David J. Celuch
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What information should be in an appellate brief

You are unhappy with the verdict of your Oregon criminal trial, which came about because the judge allowed the prosecution to present evidence that should have been suppressed, because your attorney was not allowed to provide important evidence to the jury, or due to some other reason. The legal team at the law office of David J. Celuch has helped many people to create and file an appellate brief to take the case before the Oregon Court of Appeals.

According to the League of Oregon Cities, the brief's primary purpose is to communicate and persuade. Your document must include information that the lower court made mistakes that compromised your rights. Although you may think legal documents are typically filled with long words and phrases, the goal in a brief, as the name implies, is to be as concise and clear as possible. Tell your story through statement of fact, and through arguments, with logical progression and supporting evidence. 

Credibility is another factor in making your brief convincing. Elements that add to your credibility include the following:

  • Honesty
  • Candidness
  • Factual statements
  • Accurate citations

It is likely to damage your credibility to attack your opponent or the judge or jury that made the decision you are appealing.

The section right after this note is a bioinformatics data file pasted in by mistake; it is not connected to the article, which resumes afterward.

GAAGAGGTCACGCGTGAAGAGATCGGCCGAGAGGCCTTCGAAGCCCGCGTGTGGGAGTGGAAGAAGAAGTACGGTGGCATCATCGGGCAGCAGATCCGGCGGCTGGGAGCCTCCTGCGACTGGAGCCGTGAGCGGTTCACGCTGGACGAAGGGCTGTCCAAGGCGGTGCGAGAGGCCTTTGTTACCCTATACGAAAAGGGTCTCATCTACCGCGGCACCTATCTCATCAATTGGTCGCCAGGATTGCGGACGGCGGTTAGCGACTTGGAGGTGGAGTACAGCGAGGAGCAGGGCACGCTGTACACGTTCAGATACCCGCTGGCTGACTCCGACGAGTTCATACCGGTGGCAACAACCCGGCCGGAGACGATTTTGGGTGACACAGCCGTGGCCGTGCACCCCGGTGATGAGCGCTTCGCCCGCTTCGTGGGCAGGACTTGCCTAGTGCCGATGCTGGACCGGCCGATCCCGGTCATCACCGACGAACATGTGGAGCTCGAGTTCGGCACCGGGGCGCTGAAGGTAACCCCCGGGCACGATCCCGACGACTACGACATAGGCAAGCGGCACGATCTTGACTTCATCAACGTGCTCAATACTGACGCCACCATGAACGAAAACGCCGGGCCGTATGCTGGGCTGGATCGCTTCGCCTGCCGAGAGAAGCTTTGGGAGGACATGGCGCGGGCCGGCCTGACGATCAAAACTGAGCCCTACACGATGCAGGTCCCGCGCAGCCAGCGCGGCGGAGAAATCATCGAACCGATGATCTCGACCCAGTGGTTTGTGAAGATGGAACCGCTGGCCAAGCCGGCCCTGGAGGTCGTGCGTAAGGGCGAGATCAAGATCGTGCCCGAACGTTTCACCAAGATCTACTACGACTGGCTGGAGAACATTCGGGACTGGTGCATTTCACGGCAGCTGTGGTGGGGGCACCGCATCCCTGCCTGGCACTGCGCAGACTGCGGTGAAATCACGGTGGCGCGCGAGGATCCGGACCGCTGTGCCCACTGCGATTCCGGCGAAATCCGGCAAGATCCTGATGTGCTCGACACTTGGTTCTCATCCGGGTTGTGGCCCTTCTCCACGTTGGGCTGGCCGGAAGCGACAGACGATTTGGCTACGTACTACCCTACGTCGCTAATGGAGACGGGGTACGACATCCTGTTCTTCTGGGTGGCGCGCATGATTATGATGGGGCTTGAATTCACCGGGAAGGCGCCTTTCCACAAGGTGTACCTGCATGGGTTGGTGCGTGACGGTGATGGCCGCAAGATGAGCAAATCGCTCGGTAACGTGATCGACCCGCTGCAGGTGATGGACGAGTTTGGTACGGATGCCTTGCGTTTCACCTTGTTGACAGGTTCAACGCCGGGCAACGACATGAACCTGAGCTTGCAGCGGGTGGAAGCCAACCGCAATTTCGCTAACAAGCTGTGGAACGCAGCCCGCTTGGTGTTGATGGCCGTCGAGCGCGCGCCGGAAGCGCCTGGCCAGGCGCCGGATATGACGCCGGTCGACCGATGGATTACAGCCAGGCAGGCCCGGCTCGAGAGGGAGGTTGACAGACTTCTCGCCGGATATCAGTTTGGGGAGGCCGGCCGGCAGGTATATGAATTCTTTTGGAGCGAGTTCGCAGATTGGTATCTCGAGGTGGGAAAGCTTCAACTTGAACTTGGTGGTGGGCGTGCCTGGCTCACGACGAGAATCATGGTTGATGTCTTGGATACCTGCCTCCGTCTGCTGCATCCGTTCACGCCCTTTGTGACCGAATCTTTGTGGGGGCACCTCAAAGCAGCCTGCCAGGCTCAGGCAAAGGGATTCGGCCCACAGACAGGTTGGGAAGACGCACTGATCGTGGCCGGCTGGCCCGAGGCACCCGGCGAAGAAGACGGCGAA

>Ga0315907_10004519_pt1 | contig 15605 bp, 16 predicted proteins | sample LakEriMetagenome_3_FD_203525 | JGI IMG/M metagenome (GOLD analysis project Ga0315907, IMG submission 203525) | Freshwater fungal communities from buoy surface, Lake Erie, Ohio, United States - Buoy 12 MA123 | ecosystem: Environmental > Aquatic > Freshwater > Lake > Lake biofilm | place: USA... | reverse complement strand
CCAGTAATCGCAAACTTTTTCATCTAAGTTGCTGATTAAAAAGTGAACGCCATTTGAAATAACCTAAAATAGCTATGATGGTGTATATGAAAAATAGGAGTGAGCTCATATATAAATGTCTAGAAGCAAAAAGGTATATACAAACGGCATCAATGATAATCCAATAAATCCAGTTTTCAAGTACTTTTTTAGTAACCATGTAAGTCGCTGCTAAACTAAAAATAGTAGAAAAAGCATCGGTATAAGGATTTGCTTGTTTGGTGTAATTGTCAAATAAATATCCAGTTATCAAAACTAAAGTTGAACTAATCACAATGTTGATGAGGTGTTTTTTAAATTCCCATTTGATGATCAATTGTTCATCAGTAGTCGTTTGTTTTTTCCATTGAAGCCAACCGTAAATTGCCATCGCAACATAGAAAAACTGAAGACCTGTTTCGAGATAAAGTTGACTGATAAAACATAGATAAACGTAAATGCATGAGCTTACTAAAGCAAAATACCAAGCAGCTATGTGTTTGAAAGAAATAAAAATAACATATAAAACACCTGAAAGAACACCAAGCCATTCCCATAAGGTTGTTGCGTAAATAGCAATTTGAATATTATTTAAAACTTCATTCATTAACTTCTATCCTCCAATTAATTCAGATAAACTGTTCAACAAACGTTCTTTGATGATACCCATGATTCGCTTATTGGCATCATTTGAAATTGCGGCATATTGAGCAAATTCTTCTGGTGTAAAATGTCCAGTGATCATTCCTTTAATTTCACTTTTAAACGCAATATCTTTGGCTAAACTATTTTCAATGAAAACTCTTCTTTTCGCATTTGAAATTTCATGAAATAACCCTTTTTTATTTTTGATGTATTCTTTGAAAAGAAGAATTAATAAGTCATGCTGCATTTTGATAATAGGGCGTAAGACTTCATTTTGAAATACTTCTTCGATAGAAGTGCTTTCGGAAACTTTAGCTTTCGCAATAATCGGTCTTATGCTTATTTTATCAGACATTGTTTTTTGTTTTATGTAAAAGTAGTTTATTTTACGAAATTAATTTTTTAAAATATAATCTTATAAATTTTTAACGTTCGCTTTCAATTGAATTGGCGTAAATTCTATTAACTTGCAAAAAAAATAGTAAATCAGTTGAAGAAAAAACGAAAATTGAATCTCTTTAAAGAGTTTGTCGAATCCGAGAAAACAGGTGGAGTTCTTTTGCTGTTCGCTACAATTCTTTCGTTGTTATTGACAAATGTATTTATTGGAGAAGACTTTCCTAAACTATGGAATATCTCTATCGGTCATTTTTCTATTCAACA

An appellate brief has a specific form, which you must follow carefully. Before you can present the issues and your statement of the case, you must include, in this order, a corporate disclosure statement, table of contents and jurisdictional statement. You must also state either that you are on bail, or you are in custody. If you are in custody, you must provide your projected release date. 

Your statement of the facts is the portion of the brief where you tell your side of the story, and then you provide your summary of the argument, which should be a concise statement, and then the argument itself. In your conclusion, you will state what relief you are seeking, and finally, you should include a statement of any case that is related to yours which is pending in the appellate court. 

More information about appealing a criminal conviction is available on our webpage.

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Portland, OR 97201

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